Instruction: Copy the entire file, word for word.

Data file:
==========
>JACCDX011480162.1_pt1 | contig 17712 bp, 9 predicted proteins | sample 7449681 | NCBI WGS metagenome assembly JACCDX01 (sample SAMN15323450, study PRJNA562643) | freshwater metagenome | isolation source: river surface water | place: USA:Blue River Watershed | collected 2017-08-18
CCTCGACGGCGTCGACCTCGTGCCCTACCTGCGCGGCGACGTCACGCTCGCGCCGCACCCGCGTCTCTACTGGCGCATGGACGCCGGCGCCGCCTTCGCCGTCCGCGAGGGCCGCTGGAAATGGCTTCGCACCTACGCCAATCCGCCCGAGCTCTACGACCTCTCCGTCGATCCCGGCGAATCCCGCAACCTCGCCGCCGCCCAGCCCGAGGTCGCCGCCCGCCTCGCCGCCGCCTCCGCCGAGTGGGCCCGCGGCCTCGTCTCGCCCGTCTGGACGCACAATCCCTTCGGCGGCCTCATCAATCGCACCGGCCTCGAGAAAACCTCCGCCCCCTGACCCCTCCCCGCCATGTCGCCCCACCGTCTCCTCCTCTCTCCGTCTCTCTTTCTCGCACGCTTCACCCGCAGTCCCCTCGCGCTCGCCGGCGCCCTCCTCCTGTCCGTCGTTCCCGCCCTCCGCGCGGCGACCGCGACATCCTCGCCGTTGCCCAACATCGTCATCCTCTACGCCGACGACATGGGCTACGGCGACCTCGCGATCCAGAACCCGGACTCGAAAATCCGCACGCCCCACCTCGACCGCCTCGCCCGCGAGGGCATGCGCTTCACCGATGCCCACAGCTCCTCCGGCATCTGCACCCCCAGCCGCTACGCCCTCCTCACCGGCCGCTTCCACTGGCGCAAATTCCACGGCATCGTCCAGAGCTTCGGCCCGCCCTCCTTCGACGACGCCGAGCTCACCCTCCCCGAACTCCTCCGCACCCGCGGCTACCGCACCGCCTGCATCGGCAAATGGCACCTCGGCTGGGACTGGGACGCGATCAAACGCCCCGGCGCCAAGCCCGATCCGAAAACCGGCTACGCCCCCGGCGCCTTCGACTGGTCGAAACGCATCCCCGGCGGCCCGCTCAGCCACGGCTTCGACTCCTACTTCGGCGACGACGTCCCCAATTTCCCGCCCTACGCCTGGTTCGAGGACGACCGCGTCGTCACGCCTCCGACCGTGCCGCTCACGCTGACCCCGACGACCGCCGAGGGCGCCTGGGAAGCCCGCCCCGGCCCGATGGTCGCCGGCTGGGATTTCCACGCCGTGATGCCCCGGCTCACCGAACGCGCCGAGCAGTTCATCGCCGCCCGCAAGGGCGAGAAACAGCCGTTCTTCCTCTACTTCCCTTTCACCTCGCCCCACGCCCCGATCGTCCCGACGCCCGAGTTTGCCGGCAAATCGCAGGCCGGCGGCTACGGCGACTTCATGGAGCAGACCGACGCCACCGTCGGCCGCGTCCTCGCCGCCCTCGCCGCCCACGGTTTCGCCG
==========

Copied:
>JACCDX011480162.1_pt1 | contig 17712 bp, 9 predicted proteins | sample 7449681 | NCBI WGS metagenome assembly JACCDX01 (sample SAMN15323450, study PRJNA562643) | freshwater metagenome | isolation source: river surface water | place: USA:Blue River Watershed | collected 2017-08-18
CCTCGACGGCGTCGACCTCGTGCCCTACCTGCGCGGCGACGTCACGCTCGCGCCGCACCCGCGTCTCTACTGGCGCATGGACGCCGGCGCCGCCTTCGCCGTCCGCGAGGGCCGCTGGAAATGGCTTCGCACCTACGCCAATCCGCCCGAGCTCTACGACCTCTCCGTCGATCCCGGCGAATCCCGCAACCTCGCCGCCGCCCAGCCCGAGGTCGCCGCCCGCCTCGCCGCCGCCTCCGCCGAGTGGGCCCGCGGCCTCGTCTCGCCCGTCTGGACGCACAATCCCTTCGGCGGCCTCATCAATCGCACCGGCCTCGAGAAAACCTCCGCCCCCTGACCCCTCCCCGCCATGTCGCCCCACCGTCTCCTCCTCTCTCCGTCTCTCTTTCTCGCACGCTTCACCCGCAGTCCCCTCGCGCTCGCCGGCGCCCTCCTCCTGTCCGTCGTTCCCGCCCTCCGCGCGGCGACCGCGACATCCTCGCCGTTGCCCAACATCGTCATCCTCTACGCCGACGACATGGGCTACGGCGACCTCGCGATCCAGAACCCGGACTCGAAAATCCGCACGCCCCACCTCGACCGCCTCGCCCGCGAGGGCATGCGCTTCACCGATGCCCACAGCTCCTCCGGCATCTGCACCCCCAGCCGCTACGCCCTCCTCACCGGCCGCTTCCACTGGCGCAAATTCCACGGCATCGTCCAGAGCTTCGGCCCGCCCTCCTTCGACGACGCCGAGCTCACCCTCCCCGAACTCCTCCGCACCCGCGGCTACCGCACCGCCTGCATCGGCAAATGGCACCTCGGCTGGGACTGGGACGCGATCAAACGCCCCGGCGCCAAGCCCGATCCGAAAACCGGCTACGCCCCCGGCGCCTTCGACTGGTCGAAACGCATCCCCGGCGGCCCGCTCAGCCACGGCTTCGACTCCTACTTCGGCGACGACGTCCCCAATTTCCCGCCCTACGCCTGGTTCGAGGACGACCGCGTCGTCACGCCTCCGACCGTGCCGCTCACGCTGACCCCGACGACCGCCGAGGGCGCCTGGGAAGCCCGCCCCGGCCCGATGGTCGCCGGCTGGGATTTCCACGCCGTGATGCCCCGGCTCACCGAACGCGCCGAGCAGTTCATCGCCGCCCGCAAGGGCGAGAAACAGCCGTTCTTCCTCTACTTCCCTTTCACCTCGCCCCACGCCCCGATCGTCCCGACGCCCGAGTTTGCCGGCAAATCGCAGGCCGGCGGCTACGGCGACTTCATGGAGCAGACCGACGCCACCGTCGGCCGCGTCCTCGCCGCCCTCGCCGCCCACGGTTTCGCCG